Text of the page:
Chapter 8: Buchanan Part 2


As mentioned in the previous post, Buchanan is the affable but deadly loner, moving across the West through pockets of trouble.

The wandering helper of the underdog is a theme so common it long ago passed from stereotype to a main figure in the collective unconscious.

But one characteristic makes Buchanan unique in western heroes. He laughs. This was the genius of Ard’s creation. Up until Buchanan, most western heroes were serious, tight-lipped guys who say little and despite their humility, seem full of themselves.

Buchanan is also a nice man. He minds his own business, isn’t overly ambitious in the usual sense and is the kind of guy who, though he’s six feet six inches, wouldn’t be an imposition if he stayed with you. You like him. You’d feel comfortable sipping a coffee or a whiskey with him.

You so identify with the guy that it’s upsetting when someone comes along and makes this good-humored fellow mad and forces him to shed his gentle air and become reluctantly violent and often deadly.

The guy loves children, treats women with great respect and hates to harm anything, but anyone who makes him really mad usually gets killed.

While Dane skips about at the outside fringes of the law, he still moves securely within his social environment. Buchanan remains outside of society. As in other westerns, we are reminded that “civilization” is in the East. Society in the West lives in the little towns that have sprung up in the westward post Civil War surge. Between them a man travels alone in an existential wilderness where there is no good and evil, only life and death. The hero finds evil in the pockets of society.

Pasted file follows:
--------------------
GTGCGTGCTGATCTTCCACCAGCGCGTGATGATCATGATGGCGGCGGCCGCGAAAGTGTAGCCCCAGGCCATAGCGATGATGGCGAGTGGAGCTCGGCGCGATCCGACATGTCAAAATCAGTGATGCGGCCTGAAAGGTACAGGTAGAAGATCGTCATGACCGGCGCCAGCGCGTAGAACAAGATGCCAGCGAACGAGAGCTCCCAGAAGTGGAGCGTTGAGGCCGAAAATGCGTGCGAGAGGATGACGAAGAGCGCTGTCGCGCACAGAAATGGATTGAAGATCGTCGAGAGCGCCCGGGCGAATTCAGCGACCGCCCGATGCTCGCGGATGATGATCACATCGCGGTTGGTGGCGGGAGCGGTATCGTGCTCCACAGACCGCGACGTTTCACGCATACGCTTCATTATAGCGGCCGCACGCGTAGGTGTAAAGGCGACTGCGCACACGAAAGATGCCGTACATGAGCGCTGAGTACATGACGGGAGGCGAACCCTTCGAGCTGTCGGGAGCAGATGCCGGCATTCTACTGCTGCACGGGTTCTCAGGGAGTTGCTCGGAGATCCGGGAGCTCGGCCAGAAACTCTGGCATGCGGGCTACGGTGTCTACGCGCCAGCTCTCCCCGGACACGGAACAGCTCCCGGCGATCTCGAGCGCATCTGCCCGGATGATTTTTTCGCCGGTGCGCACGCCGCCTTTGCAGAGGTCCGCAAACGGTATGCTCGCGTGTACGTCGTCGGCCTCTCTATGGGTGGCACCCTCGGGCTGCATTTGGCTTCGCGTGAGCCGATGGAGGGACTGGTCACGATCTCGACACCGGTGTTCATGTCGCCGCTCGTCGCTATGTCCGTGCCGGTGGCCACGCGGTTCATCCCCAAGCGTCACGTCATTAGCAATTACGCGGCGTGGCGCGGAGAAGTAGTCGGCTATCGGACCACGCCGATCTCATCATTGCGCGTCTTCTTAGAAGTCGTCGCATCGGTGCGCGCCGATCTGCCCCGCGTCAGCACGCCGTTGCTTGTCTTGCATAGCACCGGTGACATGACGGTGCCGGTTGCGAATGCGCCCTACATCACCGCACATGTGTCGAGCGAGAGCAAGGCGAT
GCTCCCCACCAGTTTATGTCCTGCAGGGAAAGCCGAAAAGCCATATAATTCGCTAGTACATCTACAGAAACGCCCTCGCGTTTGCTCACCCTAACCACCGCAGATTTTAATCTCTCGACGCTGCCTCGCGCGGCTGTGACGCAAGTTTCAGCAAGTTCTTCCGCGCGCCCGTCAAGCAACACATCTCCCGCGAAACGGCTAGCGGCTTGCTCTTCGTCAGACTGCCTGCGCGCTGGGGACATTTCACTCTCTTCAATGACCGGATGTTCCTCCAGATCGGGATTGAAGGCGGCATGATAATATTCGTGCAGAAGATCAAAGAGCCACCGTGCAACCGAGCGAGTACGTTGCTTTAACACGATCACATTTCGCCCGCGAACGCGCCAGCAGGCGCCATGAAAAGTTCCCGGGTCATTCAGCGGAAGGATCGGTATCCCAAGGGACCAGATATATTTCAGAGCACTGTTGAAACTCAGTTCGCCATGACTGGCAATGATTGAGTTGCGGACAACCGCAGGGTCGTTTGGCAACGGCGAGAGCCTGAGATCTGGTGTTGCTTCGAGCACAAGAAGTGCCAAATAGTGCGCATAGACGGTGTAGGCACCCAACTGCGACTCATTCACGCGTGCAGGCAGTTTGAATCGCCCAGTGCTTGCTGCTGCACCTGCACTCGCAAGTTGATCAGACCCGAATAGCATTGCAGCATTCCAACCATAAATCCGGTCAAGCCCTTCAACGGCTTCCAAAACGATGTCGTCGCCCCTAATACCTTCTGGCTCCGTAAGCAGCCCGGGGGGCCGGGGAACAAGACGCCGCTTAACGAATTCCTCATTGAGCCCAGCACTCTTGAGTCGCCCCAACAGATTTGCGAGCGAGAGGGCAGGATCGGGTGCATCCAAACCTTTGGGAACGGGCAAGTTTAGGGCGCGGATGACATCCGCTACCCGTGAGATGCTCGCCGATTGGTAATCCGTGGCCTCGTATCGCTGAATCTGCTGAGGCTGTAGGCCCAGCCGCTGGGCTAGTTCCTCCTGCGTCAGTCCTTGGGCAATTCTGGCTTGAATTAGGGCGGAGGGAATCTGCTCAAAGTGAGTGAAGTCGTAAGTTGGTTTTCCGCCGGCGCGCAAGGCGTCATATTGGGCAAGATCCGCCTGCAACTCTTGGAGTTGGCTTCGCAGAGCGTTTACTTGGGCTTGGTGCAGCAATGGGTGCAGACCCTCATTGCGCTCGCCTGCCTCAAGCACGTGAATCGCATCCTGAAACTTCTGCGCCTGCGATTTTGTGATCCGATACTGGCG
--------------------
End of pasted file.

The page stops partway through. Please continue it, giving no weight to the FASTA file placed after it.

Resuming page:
Where Dane’s and Largo’s wisecracks have an angry, defiant edge, always taunting the adversary (law or criminal), Buchanan might be flippant but it’s a flippancy from a man secure with himself, a man who knows who he is, has simple but well-defined set of values and wants simply what is right and just.

Buchanan was so real and so popular that he took on an existence of his own, living on after his creator. More Buchanan books were written after Ard’s death than by the creator himself.

Ard fully completed five of the Buchanan novels. The sixth one, Buchanan On The Prod, was his except for last chapter.

Mrs. Hendrick recalls that, Bob Silverberg completed Buchanan On The Prod. Brian Garfield wrote the seventh Buchanan novel, Buchanan’s Gun and William R. Cox wrote rest of the books in the series, Mrs. Hendrick said. The series ended when Cox “started a series of his own and didn’t have time to do any more Buchanan books” Mrs. Hendrick recalls.

Ambling through the wide open West, the pace of the narration, superficially slows. It’s easy to miss the fact that Ard does keep the action moving through his minimalist character sketches and shaved down dialogue. And unlike Dane and Largo, Buchanan does have a past. We find out in Buchanan Gets Mad that the drifter was born and raised on a ranch and his father was killed by bank robbers.


In his 1956 debut, The Name’s Buchanan, the 30-year-old loner is returning from Mexico where he’s spent two years as a mercenary in Mexican revolution. He comes across a beautiful young girl, naked and nearly dead. Maria Del Cuervo has been raped, bashed in the head and left for dead. He takes her back to her to the home of her wealthy Mexican family.

The book is very sympathetic to the Mexican culture. Juan, Maria’s brother, rides to Agrytown to avenge her. Agrytown is owned and run by the Agry brothers. (The name is a pretty obvious play on “angry”). He kills the rapist, the wayward son of one of the town leaders.

Buchanan, who becomes embroiled in the problems, winds up fighting off a lynch mob and killing the sheriff.

As guest of honor at the Del Cuervo home, he fends off the romantic advances of Maria and gives in to the more primitive, lusty advances of an Indian servant.

Ard in fact was fully aware of the duality of the romantic and realistic hero. Maria sees him as a knight. The Indian girl sees a man. Ard neatly slices right down the middle of the two extremes in a speech Buchanan makes to those trying to honor him: